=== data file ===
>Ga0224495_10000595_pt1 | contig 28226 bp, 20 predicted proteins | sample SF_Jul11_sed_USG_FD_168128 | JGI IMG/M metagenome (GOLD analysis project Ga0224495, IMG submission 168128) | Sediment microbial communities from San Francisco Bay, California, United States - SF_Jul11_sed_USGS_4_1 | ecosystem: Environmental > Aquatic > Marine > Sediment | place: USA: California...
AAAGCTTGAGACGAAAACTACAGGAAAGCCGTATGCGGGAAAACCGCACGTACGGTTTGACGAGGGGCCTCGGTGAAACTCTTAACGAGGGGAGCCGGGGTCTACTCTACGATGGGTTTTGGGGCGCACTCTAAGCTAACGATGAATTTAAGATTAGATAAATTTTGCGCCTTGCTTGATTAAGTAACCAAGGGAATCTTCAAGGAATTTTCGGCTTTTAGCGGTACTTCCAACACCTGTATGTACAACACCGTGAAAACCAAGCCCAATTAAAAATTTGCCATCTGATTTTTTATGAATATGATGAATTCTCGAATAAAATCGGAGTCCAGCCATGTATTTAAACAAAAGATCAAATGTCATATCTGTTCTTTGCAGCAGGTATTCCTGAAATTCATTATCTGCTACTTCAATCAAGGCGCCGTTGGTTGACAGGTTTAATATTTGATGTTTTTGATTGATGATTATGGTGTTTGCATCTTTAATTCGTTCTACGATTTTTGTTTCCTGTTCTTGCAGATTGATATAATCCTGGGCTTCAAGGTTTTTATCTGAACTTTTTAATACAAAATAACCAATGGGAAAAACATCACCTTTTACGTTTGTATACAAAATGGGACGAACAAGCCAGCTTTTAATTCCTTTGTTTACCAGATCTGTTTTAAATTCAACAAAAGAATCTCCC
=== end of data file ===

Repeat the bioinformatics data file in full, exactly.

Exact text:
>Ga0224495_10000595_pt1 | contig 28226 bp, 20 predicted proteins | sample SF_Jul11_sed_USG_FD_168128 | JGI IMG/M metagenome (GOLD analysis project Ga0224495, IMG submission 168128) | Sediment microbial communities from San Francisco Bay, California, United States - SF_Jul11_sed_USGS_4_1 | ecosystem: Environmental > Aquatic > Marine > Sediment | place: USA: California...
AAAGCTTGAGACGAAAACTACAGGAAAGCCGTATGCGGGAAAACCGCACGTACGGTTTGACGAGGGGCCTCGGTGAAACTCTTAACGAGGGGAGCCGGGGTCTACTCTACGATGGGTTTTGGGGCGCACTCTAAGCTAACGATGAATTTAAGATTAGATAAATTTTGCGCCTTGCTTGATTAAGTAACCAAGGGAATCTTCAAGGAATTTTCGGCTTTTAGCGGTACTTCCAACACCTGTATGTACAACACCGTGAAAACCAAGCCCAATTAAAAATTTGCCATCTGATTTTTTATGAATATGATGAATTCTCGAATAAAATCGGAGTCCAGCCATGTATTTAAACAAAAGATCAAATGTCATATCTGTTCTTTGCAGCAGGTATTCCTGAAATTCATTATCTGCTACTTCAATCAAGGCGCCGTTGGTTGACAGGTTTAATATTTGATGTTTTTGATTGATGATTATGGTGTTTGCATCTTTAATTCGTTCTACGATTTTTGTTTCCTGTTCTTGCAGATTGATATAATCCTGGGCTTCAAGGTTTTTATCTGAACTTTTTAATACAAAATAACCAATGGGAAAAACATCACCTTTTACGTTTGTATACAAAATGGGACGAACAAGCCAGCTTTTAATTCCTTTGTTTACCAGATCTGTTTTAAATTCAACAAAAGAATCTCCC